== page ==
"I can't plan ahead. If you want to invite me somewhere I can't tell you, 'yes I will be there', or 'I will not be there'. When I first started the medication after I was diagnosed, a week later I was like, 'yes, I'm back'. I'm a person who is used to doing things for myself...I like to work in my yard, and if anything needs to be fixed I'm going to try it myself, and if I can't do it then I call someone else. The medication was working very well for me and I felt like the old me, so I started cleaning the house from top to bottom. Cleaned the swimming pool, went swimming. Later on that night, I could not move. I [lay] in the bed and I cried. I called the doctor who said that I needed to remember that the woman I was, was gone."
It was after that that she realized she had to take each second and each hour at a time.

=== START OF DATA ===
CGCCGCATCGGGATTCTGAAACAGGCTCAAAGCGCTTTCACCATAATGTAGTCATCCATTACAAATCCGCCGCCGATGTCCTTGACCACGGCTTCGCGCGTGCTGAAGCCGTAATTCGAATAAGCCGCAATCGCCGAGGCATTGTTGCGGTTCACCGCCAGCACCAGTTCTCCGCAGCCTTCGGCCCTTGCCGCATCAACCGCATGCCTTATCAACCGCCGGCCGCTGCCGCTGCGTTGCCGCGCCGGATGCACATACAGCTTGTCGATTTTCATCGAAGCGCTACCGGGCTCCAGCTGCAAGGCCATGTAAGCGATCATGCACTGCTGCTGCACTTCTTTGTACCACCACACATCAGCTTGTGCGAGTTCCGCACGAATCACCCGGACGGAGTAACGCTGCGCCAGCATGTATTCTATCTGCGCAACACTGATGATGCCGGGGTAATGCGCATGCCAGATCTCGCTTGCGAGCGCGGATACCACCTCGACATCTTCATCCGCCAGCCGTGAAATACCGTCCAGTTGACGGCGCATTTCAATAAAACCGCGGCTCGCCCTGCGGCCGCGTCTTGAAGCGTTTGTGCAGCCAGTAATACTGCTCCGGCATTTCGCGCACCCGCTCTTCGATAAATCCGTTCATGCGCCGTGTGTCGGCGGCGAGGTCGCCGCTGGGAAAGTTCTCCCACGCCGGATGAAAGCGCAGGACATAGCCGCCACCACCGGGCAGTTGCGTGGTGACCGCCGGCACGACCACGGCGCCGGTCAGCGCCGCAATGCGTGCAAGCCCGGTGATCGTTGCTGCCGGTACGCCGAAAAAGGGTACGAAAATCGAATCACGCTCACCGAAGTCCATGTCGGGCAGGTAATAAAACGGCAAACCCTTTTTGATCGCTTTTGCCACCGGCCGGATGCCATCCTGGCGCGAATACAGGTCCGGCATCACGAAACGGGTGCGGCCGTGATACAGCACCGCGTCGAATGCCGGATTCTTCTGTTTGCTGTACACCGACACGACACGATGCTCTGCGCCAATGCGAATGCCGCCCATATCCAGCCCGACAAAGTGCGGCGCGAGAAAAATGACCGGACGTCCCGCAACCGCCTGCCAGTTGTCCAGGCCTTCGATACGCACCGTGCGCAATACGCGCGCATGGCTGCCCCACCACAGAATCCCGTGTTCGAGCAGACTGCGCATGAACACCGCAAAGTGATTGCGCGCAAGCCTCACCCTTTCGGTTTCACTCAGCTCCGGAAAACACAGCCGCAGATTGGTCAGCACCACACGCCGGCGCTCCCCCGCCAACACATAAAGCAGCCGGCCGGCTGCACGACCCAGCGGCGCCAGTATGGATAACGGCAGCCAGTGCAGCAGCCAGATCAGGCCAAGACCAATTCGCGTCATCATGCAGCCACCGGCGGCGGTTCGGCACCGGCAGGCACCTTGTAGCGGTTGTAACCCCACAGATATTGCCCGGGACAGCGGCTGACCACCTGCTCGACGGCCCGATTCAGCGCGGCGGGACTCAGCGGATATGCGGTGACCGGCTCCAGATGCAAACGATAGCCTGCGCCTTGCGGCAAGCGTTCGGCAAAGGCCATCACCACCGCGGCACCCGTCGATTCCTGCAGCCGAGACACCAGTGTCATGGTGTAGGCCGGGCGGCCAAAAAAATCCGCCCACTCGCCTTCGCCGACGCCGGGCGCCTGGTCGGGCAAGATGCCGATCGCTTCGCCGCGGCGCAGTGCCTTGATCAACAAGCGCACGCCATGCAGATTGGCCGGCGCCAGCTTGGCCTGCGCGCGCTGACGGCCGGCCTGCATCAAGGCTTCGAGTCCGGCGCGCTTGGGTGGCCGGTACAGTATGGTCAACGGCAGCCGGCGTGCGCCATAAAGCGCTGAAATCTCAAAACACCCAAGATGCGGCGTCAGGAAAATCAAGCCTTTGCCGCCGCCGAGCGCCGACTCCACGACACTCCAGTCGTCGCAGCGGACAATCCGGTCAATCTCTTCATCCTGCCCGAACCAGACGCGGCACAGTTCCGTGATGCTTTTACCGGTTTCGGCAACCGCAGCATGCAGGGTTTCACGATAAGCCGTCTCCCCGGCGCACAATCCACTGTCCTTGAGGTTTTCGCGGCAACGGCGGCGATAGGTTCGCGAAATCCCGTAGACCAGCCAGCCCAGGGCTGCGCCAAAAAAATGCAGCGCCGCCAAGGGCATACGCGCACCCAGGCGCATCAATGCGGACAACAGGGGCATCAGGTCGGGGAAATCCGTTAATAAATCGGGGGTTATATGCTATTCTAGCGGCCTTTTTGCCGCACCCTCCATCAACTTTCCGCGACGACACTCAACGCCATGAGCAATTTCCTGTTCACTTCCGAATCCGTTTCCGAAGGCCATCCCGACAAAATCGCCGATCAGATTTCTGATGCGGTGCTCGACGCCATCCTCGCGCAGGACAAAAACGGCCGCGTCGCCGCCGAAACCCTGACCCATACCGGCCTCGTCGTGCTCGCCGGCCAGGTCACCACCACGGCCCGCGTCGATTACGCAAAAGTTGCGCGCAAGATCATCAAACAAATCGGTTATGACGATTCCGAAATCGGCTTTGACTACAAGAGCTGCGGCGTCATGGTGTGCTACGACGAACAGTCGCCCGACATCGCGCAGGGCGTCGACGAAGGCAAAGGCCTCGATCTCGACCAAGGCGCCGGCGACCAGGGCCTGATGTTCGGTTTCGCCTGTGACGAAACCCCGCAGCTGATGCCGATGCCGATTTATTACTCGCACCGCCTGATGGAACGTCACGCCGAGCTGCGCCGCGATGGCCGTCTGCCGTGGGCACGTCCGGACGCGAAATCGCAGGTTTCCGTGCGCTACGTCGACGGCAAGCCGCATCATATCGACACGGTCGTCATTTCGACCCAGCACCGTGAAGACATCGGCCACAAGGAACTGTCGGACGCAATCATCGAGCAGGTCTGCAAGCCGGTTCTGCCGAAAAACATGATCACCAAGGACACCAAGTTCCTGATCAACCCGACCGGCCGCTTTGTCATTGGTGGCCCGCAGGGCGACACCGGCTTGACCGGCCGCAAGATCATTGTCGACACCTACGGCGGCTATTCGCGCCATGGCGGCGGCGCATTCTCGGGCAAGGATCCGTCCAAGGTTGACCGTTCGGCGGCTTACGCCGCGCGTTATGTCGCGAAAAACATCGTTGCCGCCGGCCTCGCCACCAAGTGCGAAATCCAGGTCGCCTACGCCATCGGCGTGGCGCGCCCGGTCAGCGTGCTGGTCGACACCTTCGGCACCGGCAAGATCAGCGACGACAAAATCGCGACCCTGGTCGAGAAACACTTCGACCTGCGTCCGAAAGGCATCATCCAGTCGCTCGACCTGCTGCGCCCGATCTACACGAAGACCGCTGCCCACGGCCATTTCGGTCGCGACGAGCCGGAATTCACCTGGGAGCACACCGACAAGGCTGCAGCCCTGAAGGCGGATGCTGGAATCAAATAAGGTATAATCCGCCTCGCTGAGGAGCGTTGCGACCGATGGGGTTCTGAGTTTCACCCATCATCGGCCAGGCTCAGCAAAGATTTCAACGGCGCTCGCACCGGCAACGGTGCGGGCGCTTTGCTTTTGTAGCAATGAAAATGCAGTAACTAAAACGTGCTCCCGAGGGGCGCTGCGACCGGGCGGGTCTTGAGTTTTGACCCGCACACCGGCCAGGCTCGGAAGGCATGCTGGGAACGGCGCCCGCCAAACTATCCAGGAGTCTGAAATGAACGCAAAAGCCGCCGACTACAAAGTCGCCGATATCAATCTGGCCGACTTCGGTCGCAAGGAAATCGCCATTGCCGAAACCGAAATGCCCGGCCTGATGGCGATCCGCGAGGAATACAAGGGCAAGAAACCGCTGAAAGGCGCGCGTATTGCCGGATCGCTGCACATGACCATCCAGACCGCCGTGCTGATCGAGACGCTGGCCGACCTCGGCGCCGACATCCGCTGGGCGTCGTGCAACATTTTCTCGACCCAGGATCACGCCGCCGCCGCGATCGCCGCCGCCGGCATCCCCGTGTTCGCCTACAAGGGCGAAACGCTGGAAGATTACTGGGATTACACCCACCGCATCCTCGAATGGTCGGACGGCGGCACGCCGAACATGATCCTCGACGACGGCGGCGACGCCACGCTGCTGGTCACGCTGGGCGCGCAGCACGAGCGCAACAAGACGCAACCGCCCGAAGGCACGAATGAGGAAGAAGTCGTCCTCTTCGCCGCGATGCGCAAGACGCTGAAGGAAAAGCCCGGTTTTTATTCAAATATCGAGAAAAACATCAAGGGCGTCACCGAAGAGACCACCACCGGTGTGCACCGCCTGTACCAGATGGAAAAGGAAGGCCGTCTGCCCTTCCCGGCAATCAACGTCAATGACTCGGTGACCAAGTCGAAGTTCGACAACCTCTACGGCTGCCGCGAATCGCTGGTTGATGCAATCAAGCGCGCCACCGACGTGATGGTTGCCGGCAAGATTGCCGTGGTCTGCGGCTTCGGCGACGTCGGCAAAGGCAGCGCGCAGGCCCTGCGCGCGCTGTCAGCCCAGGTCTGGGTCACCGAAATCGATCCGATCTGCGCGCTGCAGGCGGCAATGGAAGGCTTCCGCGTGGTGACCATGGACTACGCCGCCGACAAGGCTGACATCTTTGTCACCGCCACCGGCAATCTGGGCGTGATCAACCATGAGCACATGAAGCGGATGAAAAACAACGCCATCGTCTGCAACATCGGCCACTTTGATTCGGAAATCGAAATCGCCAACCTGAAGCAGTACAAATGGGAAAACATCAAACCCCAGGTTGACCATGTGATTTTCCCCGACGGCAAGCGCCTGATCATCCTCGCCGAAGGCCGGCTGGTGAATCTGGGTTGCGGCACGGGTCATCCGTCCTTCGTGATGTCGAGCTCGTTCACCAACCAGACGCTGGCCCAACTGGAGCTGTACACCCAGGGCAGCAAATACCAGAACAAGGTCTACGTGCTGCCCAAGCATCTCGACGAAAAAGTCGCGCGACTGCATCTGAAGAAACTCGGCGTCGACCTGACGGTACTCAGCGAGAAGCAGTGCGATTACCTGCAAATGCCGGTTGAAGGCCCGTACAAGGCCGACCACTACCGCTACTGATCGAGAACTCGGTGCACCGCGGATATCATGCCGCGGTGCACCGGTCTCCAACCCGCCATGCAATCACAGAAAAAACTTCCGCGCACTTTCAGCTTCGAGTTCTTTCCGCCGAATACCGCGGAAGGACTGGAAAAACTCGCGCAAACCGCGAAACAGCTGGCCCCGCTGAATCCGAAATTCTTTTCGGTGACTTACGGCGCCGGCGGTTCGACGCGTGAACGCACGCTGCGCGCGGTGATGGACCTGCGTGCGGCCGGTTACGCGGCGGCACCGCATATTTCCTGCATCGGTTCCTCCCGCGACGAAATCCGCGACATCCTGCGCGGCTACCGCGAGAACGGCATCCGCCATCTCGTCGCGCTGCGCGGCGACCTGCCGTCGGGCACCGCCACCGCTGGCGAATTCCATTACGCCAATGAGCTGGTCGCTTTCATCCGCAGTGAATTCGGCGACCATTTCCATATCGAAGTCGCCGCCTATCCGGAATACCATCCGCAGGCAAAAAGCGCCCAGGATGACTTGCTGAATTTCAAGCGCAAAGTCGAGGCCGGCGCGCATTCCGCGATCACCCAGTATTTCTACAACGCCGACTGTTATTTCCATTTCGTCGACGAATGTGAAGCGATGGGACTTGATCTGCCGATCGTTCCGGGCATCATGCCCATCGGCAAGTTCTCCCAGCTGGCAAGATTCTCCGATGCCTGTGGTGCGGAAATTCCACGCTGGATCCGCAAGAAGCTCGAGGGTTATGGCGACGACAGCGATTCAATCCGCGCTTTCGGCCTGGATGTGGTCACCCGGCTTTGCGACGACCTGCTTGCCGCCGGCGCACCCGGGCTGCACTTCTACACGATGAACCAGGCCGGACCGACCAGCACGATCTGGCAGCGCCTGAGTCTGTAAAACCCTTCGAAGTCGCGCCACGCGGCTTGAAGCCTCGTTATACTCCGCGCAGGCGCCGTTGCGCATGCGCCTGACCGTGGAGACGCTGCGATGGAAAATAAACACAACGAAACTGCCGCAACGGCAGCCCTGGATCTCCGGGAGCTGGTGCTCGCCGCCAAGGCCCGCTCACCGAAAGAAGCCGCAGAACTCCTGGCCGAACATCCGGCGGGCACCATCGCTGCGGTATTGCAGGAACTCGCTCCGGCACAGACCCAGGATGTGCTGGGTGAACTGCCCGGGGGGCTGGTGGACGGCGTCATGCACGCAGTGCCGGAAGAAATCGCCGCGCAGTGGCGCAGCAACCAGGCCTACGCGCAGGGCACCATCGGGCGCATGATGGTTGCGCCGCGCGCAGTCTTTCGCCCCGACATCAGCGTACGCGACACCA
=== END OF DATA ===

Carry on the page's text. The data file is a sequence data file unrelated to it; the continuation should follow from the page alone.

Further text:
"Yes someone could walk outside and get struck by a bus, and their life is over. But with us, it's like, 'do I have the next second, do I have the next minute, do I have the next five minutes'."
She has a handicapped sticker for her car that allows her to park in handicapped parking spaces. When she started feeling good again, she removed it from the window of her car; the doctor told her to leave it up, because she may walk into a store but might not be able to leave without someone carrying her out.
"I just take one day at a time, and through prayer all things are possible," she said. "Right now I'm feeling good, but about two weeks ago I was like, 'Oh, Lord I'm ready to meet you'. When I first started out, I told the doctor...you know what it is for a person who knows that she serves a happy God to be praying to him -- the God of life -- to die."